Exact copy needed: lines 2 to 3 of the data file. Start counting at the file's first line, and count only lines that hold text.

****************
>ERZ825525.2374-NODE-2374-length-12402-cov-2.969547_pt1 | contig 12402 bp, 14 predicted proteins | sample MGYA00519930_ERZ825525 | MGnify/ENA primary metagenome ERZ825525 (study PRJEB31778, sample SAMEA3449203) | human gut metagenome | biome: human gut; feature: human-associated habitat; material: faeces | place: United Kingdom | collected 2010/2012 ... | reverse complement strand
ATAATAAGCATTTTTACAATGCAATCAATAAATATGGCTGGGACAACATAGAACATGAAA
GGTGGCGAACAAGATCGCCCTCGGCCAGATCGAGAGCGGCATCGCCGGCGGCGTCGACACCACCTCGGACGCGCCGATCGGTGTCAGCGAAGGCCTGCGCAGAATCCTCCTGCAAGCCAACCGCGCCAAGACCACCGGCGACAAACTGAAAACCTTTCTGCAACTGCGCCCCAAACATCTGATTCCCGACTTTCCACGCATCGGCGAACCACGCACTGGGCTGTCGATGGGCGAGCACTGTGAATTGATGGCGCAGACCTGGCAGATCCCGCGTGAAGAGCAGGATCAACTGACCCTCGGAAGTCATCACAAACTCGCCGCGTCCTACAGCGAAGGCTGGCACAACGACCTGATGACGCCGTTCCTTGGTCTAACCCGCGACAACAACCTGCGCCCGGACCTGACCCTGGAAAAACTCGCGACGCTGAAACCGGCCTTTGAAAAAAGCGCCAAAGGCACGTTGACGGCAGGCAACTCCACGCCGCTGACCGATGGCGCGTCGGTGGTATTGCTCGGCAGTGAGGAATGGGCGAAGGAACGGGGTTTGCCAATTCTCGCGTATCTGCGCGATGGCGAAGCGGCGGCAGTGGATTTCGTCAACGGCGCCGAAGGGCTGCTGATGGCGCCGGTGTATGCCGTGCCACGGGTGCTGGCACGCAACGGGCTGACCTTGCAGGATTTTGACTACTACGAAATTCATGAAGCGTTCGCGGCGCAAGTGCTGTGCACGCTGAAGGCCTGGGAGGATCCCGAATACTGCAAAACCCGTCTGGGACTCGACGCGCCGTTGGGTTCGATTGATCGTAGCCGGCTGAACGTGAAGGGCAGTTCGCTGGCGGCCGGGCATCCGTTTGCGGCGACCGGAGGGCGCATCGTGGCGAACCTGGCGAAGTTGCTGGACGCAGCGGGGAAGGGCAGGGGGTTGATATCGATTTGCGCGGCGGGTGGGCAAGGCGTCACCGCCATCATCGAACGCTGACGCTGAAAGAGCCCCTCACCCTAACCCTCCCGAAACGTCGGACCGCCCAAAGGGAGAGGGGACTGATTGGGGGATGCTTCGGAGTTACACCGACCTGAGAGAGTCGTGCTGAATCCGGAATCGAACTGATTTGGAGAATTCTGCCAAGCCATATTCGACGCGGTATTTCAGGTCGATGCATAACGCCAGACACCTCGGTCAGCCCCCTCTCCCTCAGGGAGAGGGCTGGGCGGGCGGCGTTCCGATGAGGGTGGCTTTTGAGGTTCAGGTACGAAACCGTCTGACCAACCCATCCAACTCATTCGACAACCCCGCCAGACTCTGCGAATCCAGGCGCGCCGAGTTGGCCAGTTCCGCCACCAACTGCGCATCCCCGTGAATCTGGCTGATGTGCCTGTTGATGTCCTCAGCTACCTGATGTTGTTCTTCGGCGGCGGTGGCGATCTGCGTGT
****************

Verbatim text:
ATAATAAGCATTTTTACAATGCAATCAATAAATATGGCTGGGACAACATAGAACATGAAA
GGTGGCGAACAAGATCGCCCTCGGCCAGATCGAGAGCGGCATCGCCGGCGGCGTCGACACCACCTCGGACGCGCCGATCGGTGTCAGCGAAGGCCTGCGCAGAATCCTCCTGCAAGCCAACCGCGCCAAGACCACCGGCGACAAACTGAAAACCTTTCTGCAACTGCGCCCCAAACATCTGATTCCCGACTTTCCACGCATCGGCGAACCACGCACTGGGCTGTCGATGGGCGAGCACTGTGAATTGATGGCGCAGACCTGGCAGATCCCGCGTGAAGAGCAGGATCAACTGACCCTCGGAAGTCATCACAAACTCGCCGCGTCCTACAGCGAAGGCTGGCACAACGACCTGATGACGCCGTTCCTTGGTCTAACCCGCGACAACAACCTGCGCCCGGACCTGACCCTGGAAAAACTCGCGACGCTGAAACCGGCCTTTGAAAAAAGCGCCAAAGGCACGTTGACGGCAGGCAACTCCACGCCGCTGACCGATGGCGCGTCGGTGGTATTGCTCGGCAGTGAGGAATGGGCGAAGGAACGGGGTTTGCCAATTCTCGCGTATCTGCGCGATGGCGAAGCGGCGGCAGTGGATTTCGTCAACGGCGCCGAAGGGCTGCTGATGGCGCCGGTGTATGCCGTGCCACGGGTGCTGGCACGCAACGGGCTGACCTTGCAGGATTTTGACTACTACGAAATTCATGAAGCGTTCGCGGCGCAAGTGCTGTGCACGCTGAAGGCCTGGGAGGATCCCGAATACTGCAAAACCCGTCTGGGACTCGACGCGCCGTTGGGTTCGATTGATCGTAGCCGGCTGAACGTGAAGGGCAGTTCGCTGGCGGCCGGGCATCCGTTTGCGGCGACCGGAGGGCGCATCGTGGCGAACCTGGCGAAGTTGCTGGACGCAGCGGGGAAGGGCAGGGGGTTGATATCGATTTGCGCGGCGGGTGGGCAAGGCGTCACCGCCATCATCGAACGCTGACGCTGAAAGAGCCCCTCACCCTAACCCTCCCGAAACGTCGGACCGCCCAAAGGGAGAGGGGACTGATTGGGGGATGCTTCGGAGTTACACCGACCTGAGAGAGTCGTGCTGAATCCGGAATCGAACTGATTTGGAGAATTCTGCCAAGCCATATTCGACGCGGTATTTCAGGTCGATGCATAACGCCAGACACCTCGGTCAGCCCCCTCTCCCTCAGGGAGAGGGCTGGGCGGGCGGCGTTCCGATGAGGGTGGCTTTTGAGGTTCAGGTACGAAACCGTCTGACCAACCCATCCAACTCATTCGACAACCCCGCCAGACTCTGCGAATCCAGGCGCGCCGAGTTGGCCAGTTCCGCCACCAACTGCGCATCCCCGTGAATCTGGCTGATGTGCCTGTTGATGTCCTCAGCTACCTGATGTTGTTCTTCGGCGGCGGTGGCGATCTGCGTGT